This graph shows the total cost of vision loss or blindness by burden component and age group in billions of dollars. (Source: Rein DB et al. 2022.)
Vision loss and blindness pose a significant economic burden on the United States. Public health researchers at the National Opinion Research Center (NORC) at the University of Chicago confirmed the substantial economic hardship in a recently published cost estimate for the year 2017 and indicated that vision-loss resource allocation will likely differ by state due to the varied composition of per-person costs.
In the study, which was supported by a research contract from the Centers for Disease Control and -Prevention’s Vision Health Initiative, the researchers analyzed secondary data sources including the American Community Survey, American Time Use Survey, Bureau of Labor Statistics, Medical Expenditure Panel Survey, National and State Health Expenditure Accounts and National Health Interview Survey. Study participants included those who answered “yes” to the question, “Are you blind or do you have serious difficulty seeing even with glasses?”
“Based on that, we estimated that the total burden was $134.2 billion,” says David B. Rein, PhD, a program area director overseeing public health analytics at NORC’s Public Health department. “Of this, most of the costs were direct costs totaling $98.7 bn and indirect costs totaling $35.5 bn. The largest components of total costs were incremental nursing home costs ($41.8 bn), other medical costs including glasses and contact lenses and home health care ($30.9 bn) and reduced labor force participation ($16.2 bn).”
The total costs per person were fairly high at $16,840 per affected person per year. “The sources of these costs varied by age group,” he says. “For children 18 and younger, the main costs were associated with informal care provided by parents or caregivers who were spending extra time caring for children. For adults ages 19 to 64, the main costs came from reduced labor force participation, and for older adults (65 and older) the main costs were increased placement in nursing homes.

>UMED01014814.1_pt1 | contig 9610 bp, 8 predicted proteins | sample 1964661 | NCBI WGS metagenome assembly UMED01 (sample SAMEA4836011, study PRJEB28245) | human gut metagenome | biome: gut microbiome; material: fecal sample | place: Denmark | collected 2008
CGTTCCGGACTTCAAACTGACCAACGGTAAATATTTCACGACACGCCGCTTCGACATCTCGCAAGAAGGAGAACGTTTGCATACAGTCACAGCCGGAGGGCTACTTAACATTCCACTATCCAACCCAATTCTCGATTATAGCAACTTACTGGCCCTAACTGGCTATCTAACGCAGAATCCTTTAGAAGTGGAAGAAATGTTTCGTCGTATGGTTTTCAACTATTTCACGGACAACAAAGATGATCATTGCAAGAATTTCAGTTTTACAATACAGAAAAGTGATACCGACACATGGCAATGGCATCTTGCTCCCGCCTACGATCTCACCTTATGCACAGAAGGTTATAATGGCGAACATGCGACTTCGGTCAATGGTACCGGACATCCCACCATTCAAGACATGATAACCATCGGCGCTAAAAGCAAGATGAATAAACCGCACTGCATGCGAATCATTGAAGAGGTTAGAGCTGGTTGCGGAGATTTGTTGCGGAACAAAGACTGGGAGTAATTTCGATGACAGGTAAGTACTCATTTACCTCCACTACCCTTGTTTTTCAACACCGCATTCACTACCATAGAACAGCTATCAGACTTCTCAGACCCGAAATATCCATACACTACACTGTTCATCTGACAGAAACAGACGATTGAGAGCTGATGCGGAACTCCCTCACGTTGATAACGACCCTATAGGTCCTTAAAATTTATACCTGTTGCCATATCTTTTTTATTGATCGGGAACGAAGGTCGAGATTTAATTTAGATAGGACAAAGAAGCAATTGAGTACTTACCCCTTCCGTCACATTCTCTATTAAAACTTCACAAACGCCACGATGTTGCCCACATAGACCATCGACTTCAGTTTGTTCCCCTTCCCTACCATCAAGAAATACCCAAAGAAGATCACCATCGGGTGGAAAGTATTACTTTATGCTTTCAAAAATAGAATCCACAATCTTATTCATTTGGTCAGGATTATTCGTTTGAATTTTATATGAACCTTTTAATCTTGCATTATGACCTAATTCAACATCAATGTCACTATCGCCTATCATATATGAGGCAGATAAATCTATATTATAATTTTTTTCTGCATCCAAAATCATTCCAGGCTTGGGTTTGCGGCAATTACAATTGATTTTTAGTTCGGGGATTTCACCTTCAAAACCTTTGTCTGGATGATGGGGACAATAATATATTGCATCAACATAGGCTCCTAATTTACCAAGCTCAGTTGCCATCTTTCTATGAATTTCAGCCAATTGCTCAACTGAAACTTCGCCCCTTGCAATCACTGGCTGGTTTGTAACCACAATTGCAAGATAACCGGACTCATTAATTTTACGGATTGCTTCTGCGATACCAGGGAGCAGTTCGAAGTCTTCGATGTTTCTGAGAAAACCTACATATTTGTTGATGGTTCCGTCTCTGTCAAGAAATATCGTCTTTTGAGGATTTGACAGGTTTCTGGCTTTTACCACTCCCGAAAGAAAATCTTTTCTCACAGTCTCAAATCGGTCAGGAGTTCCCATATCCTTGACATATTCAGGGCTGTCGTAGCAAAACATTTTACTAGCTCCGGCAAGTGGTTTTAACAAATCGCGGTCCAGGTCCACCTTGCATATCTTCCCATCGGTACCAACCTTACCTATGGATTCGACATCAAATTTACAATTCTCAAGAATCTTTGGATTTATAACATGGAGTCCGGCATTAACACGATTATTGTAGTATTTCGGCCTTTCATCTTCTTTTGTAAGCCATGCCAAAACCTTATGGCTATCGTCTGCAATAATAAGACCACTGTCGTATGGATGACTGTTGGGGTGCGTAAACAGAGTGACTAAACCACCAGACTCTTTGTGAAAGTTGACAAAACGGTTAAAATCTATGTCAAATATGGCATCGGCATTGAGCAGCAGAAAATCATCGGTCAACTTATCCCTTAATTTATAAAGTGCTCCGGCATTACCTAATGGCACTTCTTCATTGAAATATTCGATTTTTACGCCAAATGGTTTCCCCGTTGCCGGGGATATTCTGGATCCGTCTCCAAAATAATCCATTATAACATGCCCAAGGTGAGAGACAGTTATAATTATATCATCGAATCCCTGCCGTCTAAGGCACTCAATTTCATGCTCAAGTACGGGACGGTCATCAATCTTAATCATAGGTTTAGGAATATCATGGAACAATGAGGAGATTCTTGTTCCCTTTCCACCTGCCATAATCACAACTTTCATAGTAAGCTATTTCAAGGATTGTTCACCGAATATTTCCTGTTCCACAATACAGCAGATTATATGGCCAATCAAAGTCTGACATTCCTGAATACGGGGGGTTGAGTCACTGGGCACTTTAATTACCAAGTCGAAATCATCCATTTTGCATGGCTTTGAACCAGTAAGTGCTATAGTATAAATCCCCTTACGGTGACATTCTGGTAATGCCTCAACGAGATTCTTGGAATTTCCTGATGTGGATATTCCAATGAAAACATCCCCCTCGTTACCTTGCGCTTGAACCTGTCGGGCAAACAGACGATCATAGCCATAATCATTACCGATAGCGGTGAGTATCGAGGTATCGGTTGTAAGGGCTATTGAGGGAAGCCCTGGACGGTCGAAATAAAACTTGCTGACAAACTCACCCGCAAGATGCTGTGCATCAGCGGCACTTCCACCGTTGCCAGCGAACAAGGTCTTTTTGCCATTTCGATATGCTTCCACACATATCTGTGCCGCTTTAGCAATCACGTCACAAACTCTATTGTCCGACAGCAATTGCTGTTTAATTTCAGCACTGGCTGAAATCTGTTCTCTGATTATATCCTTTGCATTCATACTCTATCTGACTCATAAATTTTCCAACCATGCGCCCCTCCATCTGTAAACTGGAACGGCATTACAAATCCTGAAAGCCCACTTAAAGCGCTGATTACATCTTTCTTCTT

“State variations in costs were driven by regional differences in health care and nursing home costs, and by the age distribution of the state’s population,” Dr. Rein continues. “New York, Connecticut, Massachusetts, Rhode Island and Vermont had the highest costs per person with vision loss. The highest and lowest total burdens were seen in California ($13.5 bn) and Wyoming ($191 million), respectively.” For more information on the cost breakdown by state and category, visit cdc.gov/visionhealth/economics.
“We did our best to create this estimate, but there’s a lot of variability and uncertainty,” he notes. “We feel good about the choices we made in estimating the burden, but it’s plausible that the true burden could be as low as $76 bn or as high as $218 bn, based on different structural assumptions in the model, which we explain in the paper. This study measured costs only among people who report they are blind or have severe difficulty seeing even when wearing glasses. This likely underestimates the number of people with any type of vison loss in the country. We only measured costs associated with vision loss and blindness to get a clearer picture of the vision loss burden; we didn’t estimate the costs for the care of all eye diseases that haven’t resulted in vision loss, or the costs of routine eye care.”